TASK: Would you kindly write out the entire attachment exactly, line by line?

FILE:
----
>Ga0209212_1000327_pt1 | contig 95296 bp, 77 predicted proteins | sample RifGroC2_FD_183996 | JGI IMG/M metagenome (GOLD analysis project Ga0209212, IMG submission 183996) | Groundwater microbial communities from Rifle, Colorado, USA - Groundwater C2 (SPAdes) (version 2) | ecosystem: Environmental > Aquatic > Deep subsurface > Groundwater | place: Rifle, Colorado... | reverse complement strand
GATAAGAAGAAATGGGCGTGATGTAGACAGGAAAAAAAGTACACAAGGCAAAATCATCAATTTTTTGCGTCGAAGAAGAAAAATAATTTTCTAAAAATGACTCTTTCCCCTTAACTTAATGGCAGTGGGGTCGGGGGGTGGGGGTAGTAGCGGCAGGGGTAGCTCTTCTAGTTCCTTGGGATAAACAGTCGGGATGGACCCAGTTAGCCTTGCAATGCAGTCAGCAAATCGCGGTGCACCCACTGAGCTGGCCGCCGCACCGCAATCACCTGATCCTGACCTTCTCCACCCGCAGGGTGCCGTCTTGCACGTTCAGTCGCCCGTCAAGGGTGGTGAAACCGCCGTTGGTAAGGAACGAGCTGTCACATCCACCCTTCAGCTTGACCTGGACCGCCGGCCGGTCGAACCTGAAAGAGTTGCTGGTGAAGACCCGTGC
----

>Ga0209212_1000327_pt1 | contig 95296 bp, 77 predicted proteins | sample RifGroC2_FD_183996 | JGI IMG/M metagenome (GOLD analysis project Ga0209212, IMG submission 183996) | Groundwater microbial communities from Rifle, Colorado, USA - Groundwater C2 (SPAdes) (version 2) | ecosystem: Environmental > Aquatic > Deep subsurface > Groundwater | place: Rifle, Colorado... | reverse complement strand
GATAAGAAGAAATGGGCGTGATGTAGACAGGAAAAAAAGTACACAAGGCAAAATCATCAATTTTTTGCGTCGAAGAAGAAAAATAATTTTCTAAAAATGACTCTTTCCCCTTAACTTAATGGCAGTGGGGTCGGGGGGTGGGGGTAGTAGCGGCAGGGGTAGCTCTTCTAGTTCCTTGGGATAAACAGTCGGGATGGACCCAGTTAGCCTTGCAATGCAGTCAGCAAATCGCGGTGCACCCACTGAGCTGGCCGCCGCACCGCAATCACCTGATCCTGACCTTCTCCACCCGCAGGGTGCCGTCTTGCACGTTCAGTCGCCCGTCAAGGGTGGTGAAACCGCCGTTGGTAAGGAACGAGCTGTCACATCCACCCTTCAGCTTGACCTGGACCGCCGGCCGGTCGAACCTGAAAGAGTTGCTGGTGAAGACCCGTGC